DryLab Design Space Modeling in the Context of ICH Q14
Nov 01 2022
With what it introduces as the «enhanced approach», ICH’s Analytical Quality by Design guideline draft (Q14) promotes scientific analytical procedure outcomes, emphasizing knowledge-driven development, risk assessment and risk management. The approach requires more than the scope of what statistical tool-kits can deliver. Favorable instead is the combination of a chromatography-based design-of-experiments (DoE) and powerful mechanistic modeling. Such combination effectively establishes a comprehensive design space model: its inherent chromatographic knowledge space establishes and visualizes all parameter ranges that yield robust separations. In consequence, those established conditions offer maximum flexibility, both pre- and post-approval.
In both the industrial and academic context, DryLab Design Space Modeling is widely accepted for its alignment with the «enhanced approach» mentioned above, along with its ability to establish and visualize three-dimensional knowledge spaces that comprise more than a million possible workpoints of the modeled separation systems. First introduced in 1986, the software visualizes design spaces since 2008. While industry’s recent transition towards sophisticated method development strategies is mainly due to the paradigm shift heralded by the introduction of Q12 on pharmaceutical product lifecycle management, there are also business objectives for modeling and evaluating robustness of separations and separation systems on an everyday basis. Particularly DryLab’s Design Space Comparison and Automation Module are the tools that put these requirements into practice.
Recently, Design Space Modeling also finds application for the qualified characterization and comparison of individual separation systems. If—for instance—instrumentation, sample and studied method conditions remain identical, intercolumn design spaces can be built and differences between the modeled stationary phases can be evaluated holistically. Following this approach, DryLab Design Space Modeling delivers both scientific knowledge and systematic understanding and, at the same time, allows for the transfer of existing applications to new hardware or for the redesign of analytical methods altogether.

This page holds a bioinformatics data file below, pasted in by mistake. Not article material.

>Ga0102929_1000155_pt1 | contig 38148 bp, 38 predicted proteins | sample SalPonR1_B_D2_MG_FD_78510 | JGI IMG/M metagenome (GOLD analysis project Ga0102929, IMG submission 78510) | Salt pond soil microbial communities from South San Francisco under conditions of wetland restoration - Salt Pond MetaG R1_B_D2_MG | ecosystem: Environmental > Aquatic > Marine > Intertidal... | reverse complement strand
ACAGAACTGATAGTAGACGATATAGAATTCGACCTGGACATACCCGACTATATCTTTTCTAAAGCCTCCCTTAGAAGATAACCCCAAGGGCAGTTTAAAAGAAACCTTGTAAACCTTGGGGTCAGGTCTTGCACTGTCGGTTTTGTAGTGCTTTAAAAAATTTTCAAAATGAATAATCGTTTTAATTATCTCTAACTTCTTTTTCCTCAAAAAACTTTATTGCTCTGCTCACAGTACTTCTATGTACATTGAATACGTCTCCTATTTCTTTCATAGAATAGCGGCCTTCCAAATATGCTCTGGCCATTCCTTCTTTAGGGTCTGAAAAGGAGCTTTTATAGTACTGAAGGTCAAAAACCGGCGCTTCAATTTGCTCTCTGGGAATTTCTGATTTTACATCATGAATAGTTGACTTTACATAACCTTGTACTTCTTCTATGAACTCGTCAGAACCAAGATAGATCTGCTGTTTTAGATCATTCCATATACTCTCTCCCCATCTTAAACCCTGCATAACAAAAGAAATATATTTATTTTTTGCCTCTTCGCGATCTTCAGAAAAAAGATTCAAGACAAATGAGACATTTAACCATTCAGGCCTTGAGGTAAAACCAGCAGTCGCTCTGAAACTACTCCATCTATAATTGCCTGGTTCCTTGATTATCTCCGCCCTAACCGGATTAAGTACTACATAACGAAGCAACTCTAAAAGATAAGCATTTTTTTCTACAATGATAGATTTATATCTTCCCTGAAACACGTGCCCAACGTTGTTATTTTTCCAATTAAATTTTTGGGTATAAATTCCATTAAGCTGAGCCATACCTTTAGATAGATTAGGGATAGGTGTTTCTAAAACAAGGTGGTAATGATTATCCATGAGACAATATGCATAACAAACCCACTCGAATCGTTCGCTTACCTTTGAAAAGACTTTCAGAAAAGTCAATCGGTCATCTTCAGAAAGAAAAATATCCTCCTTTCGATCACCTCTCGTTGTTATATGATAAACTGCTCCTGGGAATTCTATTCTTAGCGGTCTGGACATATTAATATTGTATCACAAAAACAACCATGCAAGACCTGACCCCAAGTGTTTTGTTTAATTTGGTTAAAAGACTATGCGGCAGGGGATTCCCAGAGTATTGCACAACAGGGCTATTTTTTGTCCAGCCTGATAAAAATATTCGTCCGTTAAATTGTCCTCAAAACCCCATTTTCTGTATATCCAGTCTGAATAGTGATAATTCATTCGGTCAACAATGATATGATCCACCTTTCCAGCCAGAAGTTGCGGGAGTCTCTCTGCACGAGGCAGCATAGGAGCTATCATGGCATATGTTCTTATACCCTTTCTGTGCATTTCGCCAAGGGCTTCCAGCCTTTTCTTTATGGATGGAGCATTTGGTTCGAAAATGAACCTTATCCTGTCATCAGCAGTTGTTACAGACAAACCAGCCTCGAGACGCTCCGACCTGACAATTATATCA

More so, DryLab models comprise multi-attribute options that allow to establish conditions that concurrently fulfill certain method-specific criteria. The resulting Method Operable Design Regions (MODRs) visualize those ranges, where critical method attributes for one or more peaks of interest are met. Figure 1 displays such an MODR within a design space as a combination of red, three-dimensional bodies. The red areas represent method conditions where pre-defined critical method attributes are fully met—attributes such as overall critical resolution (Rs,crit.) but also peak specific characteristics such as resolution (Rs), retention time windows (tR), peak tailing (Tf) and peak width(w).
Recent publications describe the comparison of design spaces to find column interchangeabilities, as well as the analysis of SARS-CoV-2 antibodies using DryLab’s Automation Module.
Design Space Modeling has become an important pilar of current analytical procedure development and soon expected to become even more demanded for real-time decision-making in prospective stages of data-driven pharmaceutical industry.
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